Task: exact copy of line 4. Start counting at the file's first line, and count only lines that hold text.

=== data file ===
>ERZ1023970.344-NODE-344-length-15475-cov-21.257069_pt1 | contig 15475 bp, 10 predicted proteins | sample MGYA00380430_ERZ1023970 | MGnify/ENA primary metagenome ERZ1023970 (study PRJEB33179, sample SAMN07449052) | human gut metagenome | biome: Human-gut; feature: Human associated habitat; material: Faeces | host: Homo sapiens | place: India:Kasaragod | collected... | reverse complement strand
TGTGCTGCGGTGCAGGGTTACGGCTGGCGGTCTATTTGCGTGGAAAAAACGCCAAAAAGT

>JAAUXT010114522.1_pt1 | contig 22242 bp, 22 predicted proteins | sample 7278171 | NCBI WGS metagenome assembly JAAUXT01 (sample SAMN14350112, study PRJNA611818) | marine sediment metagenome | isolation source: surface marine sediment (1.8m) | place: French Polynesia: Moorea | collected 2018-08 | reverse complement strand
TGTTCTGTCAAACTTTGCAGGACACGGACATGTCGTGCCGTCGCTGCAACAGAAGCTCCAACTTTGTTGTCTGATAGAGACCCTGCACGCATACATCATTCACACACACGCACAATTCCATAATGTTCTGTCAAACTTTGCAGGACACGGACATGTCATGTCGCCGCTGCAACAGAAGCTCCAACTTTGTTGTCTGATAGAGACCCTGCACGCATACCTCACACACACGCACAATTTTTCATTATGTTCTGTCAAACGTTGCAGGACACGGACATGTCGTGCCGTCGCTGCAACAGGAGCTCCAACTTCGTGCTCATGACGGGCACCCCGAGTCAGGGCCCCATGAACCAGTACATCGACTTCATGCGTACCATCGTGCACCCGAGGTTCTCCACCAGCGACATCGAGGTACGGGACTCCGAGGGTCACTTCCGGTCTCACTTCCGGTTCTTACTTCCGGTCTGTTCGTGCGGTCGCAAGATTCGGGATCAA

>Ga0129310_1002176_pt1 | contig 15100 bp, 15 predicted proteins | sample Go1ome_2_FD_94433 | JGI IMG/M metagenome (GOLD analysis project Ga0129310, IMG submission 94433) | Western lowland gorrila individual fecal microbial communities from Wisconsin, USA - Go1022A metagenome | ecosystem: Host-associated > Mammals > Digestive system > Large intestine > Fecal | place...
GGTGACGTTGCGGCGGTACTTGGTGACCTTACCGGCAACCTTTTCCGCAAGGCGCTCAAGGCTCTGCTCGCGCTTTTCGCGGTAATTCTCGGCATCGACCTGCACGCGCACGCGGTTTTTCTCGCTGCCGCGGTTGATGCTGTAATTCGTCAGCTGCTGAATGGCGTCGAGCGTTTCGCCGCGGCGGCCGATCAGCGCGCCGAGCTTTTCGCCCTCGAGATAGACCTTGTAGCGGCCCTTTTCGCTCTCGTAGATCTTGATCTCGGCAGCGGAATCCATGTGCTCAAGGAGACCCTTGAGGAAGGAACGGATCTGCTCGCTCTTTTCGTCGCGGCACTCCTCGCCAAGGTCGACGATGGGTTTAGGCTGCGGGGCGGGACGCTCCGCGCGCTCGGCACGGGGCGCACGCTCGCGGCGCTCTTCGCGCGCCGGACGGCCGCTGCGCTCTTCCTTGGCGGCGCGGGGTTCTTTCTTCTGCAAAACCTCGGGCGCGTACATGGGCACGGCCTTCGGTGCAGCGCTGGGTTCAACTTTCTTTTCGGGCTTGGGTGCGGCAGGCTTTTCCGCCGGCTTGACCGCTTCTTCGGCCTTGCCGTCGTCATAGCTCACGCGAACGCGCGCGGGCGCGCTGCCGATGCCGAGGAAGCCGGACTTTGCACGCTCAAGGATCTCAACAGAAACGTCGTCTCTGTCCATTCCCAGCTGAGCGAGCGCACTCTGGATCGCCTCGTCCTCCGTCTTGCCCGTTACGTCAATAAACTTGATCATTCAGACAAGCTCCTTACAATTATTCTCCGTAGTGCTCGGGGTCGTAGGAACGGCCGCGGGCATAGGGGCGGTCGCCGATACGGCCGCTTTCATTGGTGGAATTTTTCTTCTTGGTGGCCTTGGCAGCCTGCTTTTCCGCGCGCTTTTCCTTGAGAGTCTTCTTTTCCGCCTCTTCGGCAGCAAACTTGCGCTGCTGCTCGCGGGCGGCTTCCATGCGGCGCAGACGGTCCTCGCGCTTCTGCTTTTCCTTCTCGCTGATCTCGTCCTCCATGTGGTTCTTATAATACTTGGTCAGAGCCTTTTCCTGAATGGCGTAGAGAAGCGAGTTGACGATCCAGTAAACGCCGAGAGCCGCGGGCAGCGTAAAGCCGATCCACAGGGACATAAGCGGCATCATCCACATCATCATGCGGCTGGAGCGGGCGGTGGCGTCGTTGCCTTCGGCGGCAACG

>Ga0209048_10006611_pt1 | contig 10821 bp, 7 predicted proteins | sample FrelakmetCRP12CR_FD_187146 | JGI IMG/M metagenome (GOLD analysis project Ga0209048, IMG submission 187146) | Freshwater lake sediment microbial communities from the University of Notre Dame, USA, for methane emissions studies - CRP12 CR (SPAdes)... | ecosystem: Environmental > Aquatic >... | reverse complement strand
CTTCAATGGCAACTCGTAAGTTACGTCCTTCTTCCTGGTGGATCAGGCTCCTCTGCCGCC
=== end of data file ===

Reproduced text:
TGTTCTGTCAAACTTTGCAGGACACGGACATGTCGTGCCGTCGCTGCAACAGAAGCTCCAACTTTGTTGTCTGATAGAGACCCTGCACGCATACATCATTCACACACACGCACAATTCCATAATGTTCTGTCAAACTTTGCAGGACACGGACATGTCATGTCGCCGCTGCAACAGAAGCTCCAACTTTGTTGTCTGATAGAGACCCTGCACGCATACCTCACACACACGCACAATTTTTCATTATGTTCTGTCAAACGTTGCAGGACACGGACATGTCGTGCCGTCGCTGCAACAGGAGCTCCAACTTCGTGCTCATGACGGGCACCCCGAGTCAGGGCCCCATGAACCAGTACATCGACTTCATGCGTACCATCGTGCACCCGAGGTTCTCCACCAGCGACATCGAGGTACGGGACTCCGAGGGTCACTTCCGGTCTCACTTCCGGTTCTTACTTCCGGTCTGTTCGTGCGGTCGCAAGATTCGGGATCAA